James Logan

Logan, James, a statesman, secretary to William Penn, was born at Lurgan, 20th October 1674.[37a] His parents were members of the Society of Friends. Although apprenticed to a Dublin linen-draper, he appears to have received a good classical and mathematical education, and to have acquired a knowledge of modern languages not common at the period. The War of 1689-'91 obliged him to follow his parents, first to Edinburgh, and then to London and Bristol. He appears to have been engaged in teaching for some years. In 1698 he was trading between Dublin and Bristol, when his co-religionist William Penn, who had heard of his abilities, induced him to accompany him to Pennsylvania as his secretary. The passage occupied three months, from September to December 1699.

In 1701 Penn returned to England, leaving Logan, then but twenty-six years of age, virtually in sole charge of his interests. As Penn wrote: "I have left thee in an uncommon trust, with a singular dependence on thy justice and care, which I expect thou wilt faithfully employ in advancing my honest interest." The judgment of the proprietor of Pennsylvania was not mistaken. Logan displayed the greatest capacity for business, the most statesman-like qualities, and the sincerest loyalty, not only to William Penn, but after his death to his widow and children. He served many years for a stipend of about £100 per annum; yet he was Chief-Justice of the State, Provincial Secretary, and Commissioner of Property, and for nearly two years governed the province as President of the Council. The difficulties of his position were at times very great — what between the jealousies of parties, the conflicting interests between the Quakers and other bodies, the dissolute character of Penn's eldest son, and the necessity for forwarding sums to England to relieve Penn's monetary difficulties.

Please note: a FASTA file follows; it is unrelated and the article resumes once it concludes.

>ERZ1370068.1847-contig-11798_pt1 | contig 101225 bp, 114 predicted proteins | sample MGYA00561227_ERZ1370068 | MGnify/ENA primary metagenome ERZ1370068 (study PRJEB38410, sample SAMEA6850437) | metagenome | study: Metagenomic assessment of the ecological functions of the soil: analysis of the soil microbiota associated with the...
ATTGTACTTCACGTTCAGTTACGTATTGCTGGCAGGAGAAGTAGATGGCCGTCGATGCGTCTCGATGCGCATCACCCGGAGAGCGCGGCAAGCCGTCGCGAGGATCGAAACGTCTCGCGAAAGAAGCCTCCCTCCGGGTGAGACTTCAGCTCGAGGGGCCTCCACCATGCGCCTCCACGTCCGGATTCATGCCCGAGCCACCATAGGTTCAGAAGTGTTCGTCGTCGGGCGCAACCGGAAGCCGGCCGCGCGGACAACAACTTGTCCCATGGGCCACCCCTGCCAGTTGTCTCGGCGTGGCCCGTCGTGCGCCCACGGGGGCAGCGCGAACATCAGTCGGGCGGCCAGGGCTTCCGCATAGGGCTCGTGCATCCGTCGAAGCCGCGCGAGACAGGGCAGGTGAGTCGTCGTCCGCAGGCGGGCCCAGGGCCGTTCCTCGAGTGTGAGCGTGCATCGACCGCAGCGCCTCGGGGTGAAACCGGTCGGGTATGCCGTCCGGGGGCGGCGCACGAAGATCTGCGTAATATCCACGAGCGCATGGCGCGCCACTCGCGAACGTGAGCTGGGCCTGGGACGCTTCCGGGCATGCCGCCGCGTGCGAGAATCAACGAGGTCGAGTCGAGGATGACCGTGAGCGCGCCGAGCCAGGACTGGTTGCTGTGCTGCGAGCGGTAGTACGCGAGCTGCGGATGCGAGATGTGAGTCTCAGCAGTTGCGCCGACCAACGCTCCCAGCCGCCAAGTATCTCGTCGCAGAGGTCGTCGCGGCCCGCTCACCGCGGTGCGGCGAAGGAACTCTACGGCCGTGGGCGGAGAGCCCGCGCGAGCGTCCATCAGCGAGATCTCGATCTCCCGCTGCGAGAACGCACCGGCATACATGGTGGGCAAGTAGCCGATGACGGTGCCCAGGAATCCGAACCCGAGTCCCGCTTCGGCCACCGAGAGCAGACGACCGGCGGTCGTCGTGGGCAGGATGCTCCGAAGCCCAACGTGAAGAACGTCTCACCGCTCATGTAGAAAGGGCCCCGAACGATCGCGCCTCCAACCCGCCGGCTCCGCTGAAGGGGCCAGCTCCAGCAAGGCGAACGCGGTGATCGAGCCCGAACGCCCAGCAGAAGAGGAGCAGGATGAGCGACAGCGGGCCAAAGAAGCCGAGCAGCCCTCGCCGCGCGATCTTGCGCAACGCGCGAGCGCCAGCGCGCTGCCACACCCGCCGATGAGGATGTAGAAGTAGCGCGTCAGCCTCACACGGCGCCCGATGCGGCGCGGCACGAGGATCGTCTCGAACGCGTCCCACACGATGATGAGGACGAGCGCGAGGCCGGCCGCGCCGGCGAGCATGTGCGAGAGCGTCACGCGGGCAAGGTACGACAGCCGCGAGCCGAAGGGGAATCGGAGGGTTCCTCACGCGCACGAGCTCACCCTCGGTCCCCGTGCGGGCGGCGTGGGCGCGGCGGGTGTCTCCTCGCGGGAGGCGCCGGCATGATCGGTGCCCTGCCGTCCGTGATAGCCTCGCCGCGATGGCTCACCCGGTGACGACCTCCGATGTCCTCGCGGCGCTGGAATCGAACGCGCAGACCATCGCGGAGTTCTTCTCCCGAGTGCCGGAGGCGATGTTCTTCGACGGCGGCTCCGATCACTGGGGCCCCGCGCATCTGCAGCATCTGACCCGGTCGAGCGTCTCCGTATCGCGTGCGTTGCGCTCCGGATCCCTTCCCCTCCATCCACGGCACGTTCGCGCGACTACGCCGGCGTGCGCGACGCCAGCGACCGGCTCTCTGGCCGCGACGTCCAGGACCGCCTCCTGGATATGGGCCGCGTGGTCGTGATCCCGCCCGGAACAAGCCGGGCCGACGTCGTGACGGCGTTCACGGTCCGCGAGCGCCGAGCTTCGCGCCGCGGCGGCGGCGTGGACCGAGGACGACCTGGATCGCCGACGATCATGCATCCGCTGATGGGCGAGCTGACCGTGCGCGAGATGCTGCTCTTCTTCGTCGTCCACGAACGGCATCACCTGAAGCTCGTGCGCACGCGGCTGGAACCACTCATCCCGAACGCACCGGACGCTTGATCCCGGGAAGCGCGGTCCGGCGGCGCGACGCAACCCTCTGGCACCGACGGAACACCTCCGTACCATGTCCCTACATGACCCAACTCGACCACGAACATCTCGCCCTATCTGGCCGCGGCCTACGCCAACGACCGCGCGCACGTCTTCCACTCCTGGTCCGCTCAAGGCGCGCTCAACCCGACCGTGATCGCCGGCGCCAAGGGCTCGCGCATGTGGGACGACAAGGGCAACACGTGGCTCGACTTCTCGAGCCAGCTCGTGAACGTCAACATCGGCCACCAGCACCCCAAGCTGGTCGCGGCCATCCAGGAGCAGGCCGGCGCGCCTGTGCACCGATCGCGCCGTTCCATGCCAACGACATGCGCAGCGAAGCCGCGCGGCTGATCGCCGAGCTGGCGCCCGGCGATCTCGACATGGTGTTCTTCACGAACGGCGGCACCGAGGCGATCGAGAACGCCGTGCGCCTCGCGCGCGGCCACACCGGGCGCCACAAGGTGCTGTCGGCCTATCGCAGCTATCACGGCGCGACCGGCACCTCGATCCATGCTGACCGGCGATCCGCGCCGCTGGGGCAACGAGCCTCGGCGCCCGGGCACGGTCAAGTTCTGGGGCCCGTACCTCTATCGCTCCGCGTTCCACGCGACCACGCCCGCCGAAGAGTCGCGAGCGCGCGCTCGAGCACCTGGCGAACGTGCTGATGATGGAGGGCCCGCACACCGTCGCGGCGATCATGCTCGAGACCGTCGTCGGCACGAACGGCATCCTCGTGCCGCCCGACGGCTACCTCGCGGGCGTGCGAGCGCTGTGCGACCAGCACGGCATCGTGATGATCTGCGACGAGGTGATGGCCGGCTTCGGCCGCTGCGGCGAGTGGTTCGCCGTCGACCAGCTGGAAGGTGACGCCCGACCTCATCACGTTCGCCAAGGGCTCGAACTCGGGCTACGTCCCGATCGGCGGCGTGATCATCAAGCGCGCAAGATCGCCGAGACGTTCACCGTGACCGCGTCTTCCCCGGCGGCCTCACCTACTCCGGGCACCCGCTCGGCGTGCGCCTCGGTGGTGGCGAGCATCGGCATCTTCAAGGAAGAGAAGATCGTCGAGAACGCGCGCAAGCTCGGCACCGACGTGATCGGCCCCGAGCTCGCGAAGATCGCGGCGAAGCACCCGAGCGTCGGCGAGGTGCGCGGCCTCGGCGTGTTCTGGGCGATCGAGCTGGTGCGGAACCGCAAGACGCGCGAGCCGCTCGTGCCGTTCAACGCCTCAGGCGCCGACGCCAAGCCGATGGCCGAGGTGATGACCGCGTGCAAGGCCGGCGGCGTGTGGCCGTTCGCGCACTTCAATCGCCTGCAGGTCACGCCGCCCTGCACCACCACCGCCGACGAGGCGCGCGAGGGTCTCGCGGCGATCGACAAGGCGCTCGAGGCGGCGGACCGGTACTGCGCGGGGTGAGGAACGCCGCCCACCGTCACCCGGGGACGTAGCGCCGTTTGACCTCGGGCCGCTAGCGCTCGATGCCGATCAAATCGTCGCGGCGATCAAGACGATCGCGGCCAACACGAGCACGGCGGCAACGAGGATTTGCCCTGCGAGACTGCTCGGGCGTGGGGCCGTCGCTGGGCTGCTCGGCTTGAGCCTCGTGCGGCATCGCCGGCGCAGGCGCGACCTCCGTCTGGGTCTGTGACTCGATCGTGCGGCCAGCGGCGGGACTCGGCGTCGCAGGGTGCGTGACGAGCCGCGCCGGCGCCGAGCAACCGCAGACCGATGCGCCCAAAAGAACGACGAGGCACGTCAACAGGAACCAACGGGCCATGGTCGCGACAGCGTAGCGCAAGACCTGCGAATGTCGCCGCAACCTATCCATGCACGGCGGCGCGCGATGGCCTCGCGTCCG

Logan's treatment of the Indians was singularly wise and considerate, and they ever regarded him as their best friend. He visited England in 1710, where he successfully vindicated himself from charges brought against him by a faction in the assembly. James Logan did not retire from public life until about 1747. Thenceforward, living in dignified leisure at Stenton, near Germantown, he devoted himself to literature, translated Cicero, and penned those scientific papers which will be found appended to his Memoirs. Some of his works were printed by his friend Benjamin Franklin. He died at Stenton, 31st October 1751, aged 77, and was interred in Friends' burial-ground, Arch-street, Philadelphia. He bequeathed his valuable classical library to the city of Philadelphia. Logan is described as "tall and well-proportioned, with a graceful yet grave demeanour. He had a good complexion, and was quite florid, even in old age; nor did his hair, which was brown, turn grey in the decline of life, nor his eyes require spectacles." His son, William, who survived until 1801, was for many years in the Governor's Council; and his grandson, George Logan, M.D., was a United States senator and a distinguished philanthropist.


37a. Biographical Dictionary—American Biography: Francis S. Drake. Boston, 1876.

216. Lodge's Peerage of Ireland, Revised and Enlarged by Mervyn Archdall. 7 vols. Dublin, 1789.